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Following the damning revelations in the Hillsborough Independent Panel Report, the Attorney General ordered the original inquests into the deaths of 96 Liverpool fans, victims of the worst football disaster in the United Kingdom, to be quashed and a new inquest be held.

It has been confirmed that the decisions on the new inquest will take place in London on April 25th with the new coroner, Lord Justice Goldring. The decisions will include the location and date of the new inquests.

The road to justice has been long and is not yet at an end. Following the response to the Independent Panel Report in September 2012, the determination of the families and the support of the people of Liverpool, the North West, the UK and football fans alike will seek to bring justice for the 96 fans who travelled to Hillsborough and did not return.

A fond farewell to Television Centre ?

Lights out at 'TVC'.

Lights out at ‘TVC’.

It is hard to imagine but at one point in time the majority of the BBC’s central departments such as news, sport and drama were all based under one iconic roof – Television Centre. Now, however, after 54 years at the heart of West London and as a symbol of the BBC, the building is to close, being sold for redevelopment. When I first heard the news, I admit I did question the decision. Why would the national broadcaster of Great Britain close one of the most recognisable buildings in the country? However, since that decision, the BBC has changed and now the corporation has based various departments around the UK.

Last Sunday saw the final BBC News bulletin come live from Television Centre, before they themselves relocated to a new home. But it isn’t the first relocation. Departments such as drama and comedy have moved to locations including Cardiff and Glasgow, whilst the biggest relocation of BBC departments has been to the new Media City UK in Salford, where BBC Sport, Breakfast and CBBC (amongst others) are now based. I can say I have had the pleasure of visiting Media City and it is a brilliant working environment to be a part of. The modern surroundings, leisure attractions and the Manchester Ship Canal offer an unrivalled media environment.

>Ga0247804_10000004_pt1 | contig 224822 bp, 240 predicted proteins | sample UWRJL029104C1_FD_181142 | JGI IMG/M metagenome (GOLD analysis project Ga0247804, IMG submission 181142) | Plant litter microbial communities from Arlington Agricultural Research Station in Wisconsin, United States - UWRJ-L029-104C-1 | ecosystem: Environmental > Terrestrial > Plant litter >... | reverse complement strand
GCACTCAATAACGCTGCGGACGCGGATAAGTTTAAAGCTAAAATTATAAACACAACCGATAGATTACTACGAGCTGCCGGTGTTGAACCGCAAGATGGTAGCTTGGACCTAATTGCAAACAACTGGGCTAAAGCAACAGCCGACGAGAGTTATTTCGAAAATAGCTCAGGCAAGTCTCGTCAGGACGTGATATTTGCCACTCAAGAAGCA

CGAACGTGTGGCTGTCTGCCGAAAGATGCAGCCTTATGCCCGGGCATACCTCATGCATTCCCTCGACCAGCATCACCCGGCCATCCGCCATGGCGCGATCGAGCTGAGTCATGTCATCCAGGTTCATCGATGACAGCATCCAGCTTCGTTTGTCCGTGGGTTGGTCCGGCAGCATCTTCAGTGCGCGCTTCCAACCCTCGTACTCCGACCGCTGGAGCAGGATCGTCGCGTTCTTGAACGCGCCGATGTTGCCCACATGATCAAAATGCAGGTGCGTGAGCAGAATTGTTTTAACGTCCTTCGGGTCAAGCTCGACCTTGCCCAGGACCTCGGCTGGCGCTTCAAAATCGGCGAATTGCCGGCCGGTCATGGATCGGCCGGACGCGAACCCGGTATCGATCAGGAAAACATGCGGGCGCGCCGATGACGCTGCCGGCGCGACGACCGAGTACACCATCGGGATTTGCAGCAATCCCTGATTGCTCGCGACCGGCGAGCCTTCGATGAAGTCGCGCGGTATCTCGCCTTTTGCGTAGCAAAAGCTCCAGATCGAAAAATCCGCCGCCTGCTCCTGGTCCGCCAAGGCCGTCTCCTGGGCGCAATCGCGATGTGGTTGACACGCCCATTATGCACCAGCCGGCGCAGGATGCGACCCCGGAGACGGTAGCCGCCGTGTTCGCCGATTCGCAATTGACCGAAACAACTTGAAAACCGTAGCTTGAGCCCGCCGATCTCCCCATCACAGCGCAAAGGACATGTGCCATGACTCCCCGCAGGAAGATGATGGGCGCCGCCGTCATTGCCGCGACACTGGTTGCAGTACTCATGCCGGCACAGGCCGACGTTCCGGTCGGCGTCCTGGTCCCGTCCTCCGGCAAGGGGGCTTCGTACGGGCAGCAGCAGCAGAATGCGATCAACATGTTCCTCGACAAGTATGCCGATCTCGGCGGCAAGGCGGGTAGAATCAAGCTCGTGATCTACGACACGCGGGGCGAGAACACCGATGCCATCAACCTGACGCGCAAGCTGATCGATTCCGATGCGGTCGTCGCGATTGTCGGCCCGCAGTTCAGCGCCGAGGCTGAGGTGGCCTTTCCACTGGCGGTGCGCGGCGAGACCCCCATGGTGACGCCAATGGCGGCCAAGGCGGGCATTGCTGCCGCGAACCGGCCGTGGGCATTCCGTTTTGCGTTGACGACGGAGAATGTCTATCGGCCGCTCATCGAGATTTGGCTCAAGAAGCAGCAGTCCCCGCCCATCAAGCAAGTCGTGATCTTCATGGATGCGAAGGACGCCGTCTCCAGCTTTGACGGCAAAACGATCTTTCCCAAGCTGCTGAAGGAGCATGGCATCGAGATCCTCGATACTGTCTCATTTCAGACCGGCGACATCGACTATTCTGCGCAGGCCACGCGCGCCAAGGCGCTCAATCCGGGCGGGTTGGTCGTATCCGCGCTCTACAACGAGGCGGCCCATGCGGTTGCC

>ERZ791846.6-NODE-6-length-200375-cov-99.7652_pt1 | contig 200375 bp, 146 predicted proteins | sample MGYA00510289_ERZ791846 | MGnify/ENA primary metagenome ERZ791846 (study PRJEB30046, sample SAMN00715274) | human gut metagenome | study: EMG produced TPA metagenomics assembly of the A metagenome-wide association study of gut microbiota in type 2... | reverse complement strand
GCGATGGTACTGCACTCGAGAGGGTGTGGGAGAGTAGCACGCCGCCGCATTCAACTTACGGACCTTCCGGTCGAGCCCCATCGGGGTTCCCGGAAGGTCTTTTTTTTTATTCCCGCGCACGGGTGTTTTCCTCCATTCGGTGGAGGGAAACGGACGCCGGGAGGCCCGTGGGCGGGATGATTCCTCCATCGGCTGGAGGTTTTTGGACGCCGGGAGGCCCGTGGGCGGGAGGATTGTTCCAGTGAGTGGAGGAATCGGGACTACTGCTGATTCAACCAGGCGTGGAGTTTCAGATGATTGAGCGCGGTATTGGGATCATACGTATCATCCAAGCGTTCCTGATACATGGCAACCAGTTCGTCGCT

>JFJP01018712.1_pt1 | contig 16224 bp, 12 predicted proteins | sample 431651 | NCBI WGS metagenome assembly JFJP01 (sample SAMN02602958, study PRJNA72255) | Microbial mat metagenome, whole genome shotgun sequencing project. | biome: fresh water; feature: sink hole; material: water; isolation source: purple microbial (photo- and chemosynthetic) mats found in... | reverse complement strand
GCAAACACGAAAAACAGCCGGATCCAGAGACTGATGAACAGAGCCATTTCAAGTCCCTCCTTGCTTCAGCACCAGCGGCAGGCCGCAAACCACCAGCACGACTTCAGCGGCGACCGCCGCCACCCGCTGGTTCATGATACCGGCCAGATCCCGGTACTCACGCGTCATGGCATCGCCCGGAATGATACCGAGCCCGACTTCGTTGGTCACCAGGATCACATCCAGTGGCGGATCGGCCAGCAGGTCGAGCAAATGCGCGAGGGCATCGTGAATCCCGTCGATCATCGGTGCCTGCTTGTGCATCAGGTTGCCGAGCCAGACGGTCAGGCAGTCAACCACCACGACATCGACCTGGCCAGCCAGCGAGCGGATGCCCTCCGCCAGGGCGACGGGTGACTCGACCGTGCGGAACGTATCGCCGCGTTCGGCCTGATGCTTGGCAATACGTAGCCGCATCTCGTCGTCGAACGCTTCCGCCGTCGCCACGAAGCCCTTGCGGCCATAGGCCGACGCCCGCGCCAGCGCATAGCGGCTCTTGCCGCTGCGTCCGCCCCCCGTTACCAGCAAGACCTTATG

The new buildings are large, modern and a reflection of the new era for the BBC. The open plan and ‘airy’ atmosphere in Quay House allow BBC Sport, BBC Breakfast, Radio 5 Live and other departments to work together in a building which offers excitement and evidence of the new digital era for media innovation. It is these new buildings and relocations which will be the new history of the BBC. Official figures already show that tourism in Salford is up for the seventh year on the row, with visitors travelling to see the new redevelopment.

It is the relocation of the broadcaster and indeed other media organisations which are transforming the media industry. Away from the London centric representation that has portrayed the BBC in the past, the corporation is now one which is based and created from all corners of the UK. Not only is money being saved for the corporation but new talent is being discovered from around the United Kingdom.

Departments such as BBC News will remain in London, at the new headquarters at New Broadcasting House, for obvious reasons. The selling of possibly the most iconic media building in the UK may lead you to ask where some of the programmes previously filmed at ‘TVC’ will be rehomed. Well, although the centre is being redeveloped and sold on, some of the larger TV studios will remain. The BBC, alongside other broadcasters and independent companies will be able to hire out or rent the studio – a cheaper alternative than owning the buildings than house the studios. This method of filming is already in place at “The Studios” in Salford where the BBC does not own studios for the likes of CBBC and Match of the Day. However, the BBC does have an increased stake than other broadcasters and companies, so that regular programmes can be permanently based and filmed.

So when I think back to the news that Television Centre will be closed, yes it will be sad to see the national broadcaster leave their iconic home. However, the next era of the BBC is to be created around the UK in new and plush working environments. But will any of these rival the iconic ring in West London? Only history will tell.